Book: Strategic Management of Innovation and Design

Book review: Strategic Management of Innovation and Design

From research and development to research, innovative design and development.

This book is neither new nor an easy read. It is challenging, at least for me and for my intellect. It is rich, philosophical and generous with both theory and practical examples. A lovely trial to read but don't be surprised if you have to reread bits now and again!

I have come to the design field via research, teaching and practical work in innovation management. Important starting points for the work I do with my colleagues come from fields such as innovation management, organisational development and change management as well as action research. Service design is based on approaches and methods that are an excellent match to our fundamental values and toolbox.

So what is the connection between innovation and design? That is the theme of the book Strategic Management of Innovation and Design. The conclusion is that strategic innovation management must be based on innovative design activities. How do the authors reach this conclusion?

The authors have distinguished five "action models for innovation" in the academic literature:

  • Laissez-faire: Innovation really cannot be steered and often fares badly from interference. In this model the basic approach is to give the innovator freedom. The innovation is "a happy surprise".
  • Black Box: As with laissez-faire, the innovation is "a happy surprise". We don't need to be able to describe or understand the innovation process. All we must do is to add resources, and something might happen.
  • One-off innovation: Radical innovations arise as the result of stand-alone projects. In this model people often seek new technologies and unique products. The idea is that the new innovations will create value that will cover the costs of previous mistakes.
  • Planned innovation: Continuous improvements and incremental innovations based on a dominant design can be planned for and do not have to cost a lot.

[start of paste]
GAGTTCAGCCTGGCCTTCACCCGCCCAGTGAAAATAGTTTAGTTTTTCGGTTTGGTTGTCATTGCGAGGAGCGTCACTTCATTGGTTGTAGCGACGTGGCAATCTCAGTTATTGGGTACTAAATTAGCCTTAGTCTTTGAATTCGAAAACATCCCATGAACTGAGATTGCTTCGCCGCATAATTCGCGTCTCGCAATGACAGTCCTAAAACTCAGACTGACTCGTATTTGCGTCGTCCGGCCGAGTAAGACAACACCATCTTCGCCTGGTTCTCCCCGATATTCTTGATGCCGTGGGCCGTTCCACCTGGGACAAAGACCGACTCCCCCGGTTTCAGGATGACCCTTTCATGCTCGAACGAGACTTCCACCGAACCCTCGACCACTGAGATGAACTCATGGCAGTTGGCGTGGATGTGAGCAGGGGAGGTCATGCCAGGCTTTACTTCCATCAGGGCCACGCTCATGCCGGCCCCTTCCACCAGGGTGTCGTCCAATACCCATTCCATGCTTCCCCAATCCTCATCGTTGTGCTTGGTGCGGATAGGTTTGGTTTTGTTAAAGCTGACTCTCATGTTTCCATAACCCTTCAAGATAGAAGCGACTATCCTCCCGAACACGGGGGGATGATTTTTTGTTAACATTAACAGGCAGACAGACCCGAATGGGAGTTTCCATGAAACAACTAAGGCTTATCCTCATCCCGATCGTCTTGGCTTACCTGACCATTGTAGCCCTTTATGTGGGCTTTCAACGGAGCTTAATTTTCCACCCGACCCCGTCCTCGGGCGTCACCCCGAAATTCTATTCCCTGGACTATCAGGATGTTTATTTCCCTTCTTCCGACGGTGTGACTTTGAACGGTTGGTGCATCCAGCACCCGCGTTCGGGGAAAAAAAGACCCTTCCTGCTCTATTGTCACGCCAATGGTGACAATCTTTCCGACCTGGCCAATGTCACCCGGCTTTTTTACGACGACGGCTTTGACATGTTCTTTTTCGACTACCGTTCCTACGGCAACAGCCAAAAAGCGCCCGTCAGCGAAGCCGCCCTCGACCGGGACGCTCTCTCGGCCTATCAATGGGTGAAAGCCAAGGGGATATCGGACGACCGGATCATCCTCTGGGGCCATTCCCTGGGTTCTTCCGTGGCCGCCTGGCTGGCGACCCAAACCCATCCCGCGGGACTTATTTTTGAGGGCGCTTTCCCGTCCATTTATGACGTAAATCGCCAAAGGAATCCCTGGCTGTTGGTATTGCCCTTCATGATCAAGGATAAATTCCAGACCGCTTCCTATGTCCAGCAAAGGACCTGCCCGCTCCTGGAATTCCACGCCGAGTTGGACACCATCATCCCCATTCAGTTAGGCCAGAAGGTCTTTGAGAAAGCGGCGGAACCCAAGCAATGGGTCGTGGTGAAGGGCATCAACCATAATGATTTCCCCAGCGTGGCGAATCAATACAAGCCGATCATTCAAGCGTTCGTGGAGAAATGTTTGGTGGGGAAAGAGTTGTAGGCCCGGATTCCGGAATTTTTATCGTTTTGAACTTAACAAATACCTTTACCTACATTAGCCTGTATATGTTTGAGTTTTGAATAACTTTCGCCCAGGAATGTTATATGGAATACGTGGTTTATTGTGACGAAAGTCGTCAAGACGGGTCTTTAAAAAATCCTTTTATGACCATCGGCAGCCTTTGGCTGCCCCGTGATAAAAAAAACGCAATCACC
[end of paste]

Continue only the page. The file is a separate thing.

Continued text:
• The innovative firm: Innovations are continuously occurring and it is unimportant whether they are radical or incremental. At the same time, we leave the stable product identities behind us: whether it is a physical product/specific technology or a service that delivers the benefit does not necessarily matter. In this context the innovative ability of a community, network or ecosystem is important, and don't always know in advance which competencies are significant. What the authors call "innovative design" happens in this situation.

According to the authors, innovative design is based on a process for defining value and a process for defining new competencies. The authors suggest that design activities and design theory have come farthest in the creation of the innovative organisation, partly via an ability to find new descriptions of functions, competencies and benefits, and partly via a development of the "steering" of the innovation work. Today, "design communities" can therefore be the right place for the development of new ways of acting.

Based on this reasoning, it is natural that devoting ourselves solely to research and development is not enough. Research is a controlled process for the production of knowledge, and in general involves seeking answers to pre-defined questions. This can be beneficial if the questions turn out to be well formulated. Research can also deliver unexpected results, which can be beneficial if we want to and are able to utilise them. Development concerns something else: it is a controlled process for utilising existing knowledge in order to specify processes, products, organisations etc. in order to meet well-defined criteria (quality, cost, time). Innovative design links research and development by means of its ability to "fill the gap" between R and D. The authors therefore suggest that we should replace the R&D concept with R-I-D (Research – Innovative Design – Development).

The book is rich in its contents and offers a convincing argumentation about the importance of design to innovation. The diligent reader will be richly rewarded because this is a real source of knowledge and inspiration.

Author

The article is written by Hans Björkman and is published in Swedish Design Research Journal no 1, 2017.

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Swedish Design Research Journal no 1 2017

Framsidan till Swedish Design Research Journal nr 1 2017

This article is published in Swedish Design Research Journal no 1, 2017. 

Read and download the journal here

SVID, Swedish Industrial Design Foundation | Visit: Söder Mälarstrand 29, 3 tr | Mail: Söder Mälarstrand 57, 118 25 Stockholm | info@svid.se I +46 (0)8 406 84 40

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SVID, Swedish Industrial Design Foundation | Visit: Söder Mälarstrand 29, 3 tr | Mail: Söder Mälarstrand 57, 118 25 Stockholm | info@svid.se I +46 (0)8 406 84 40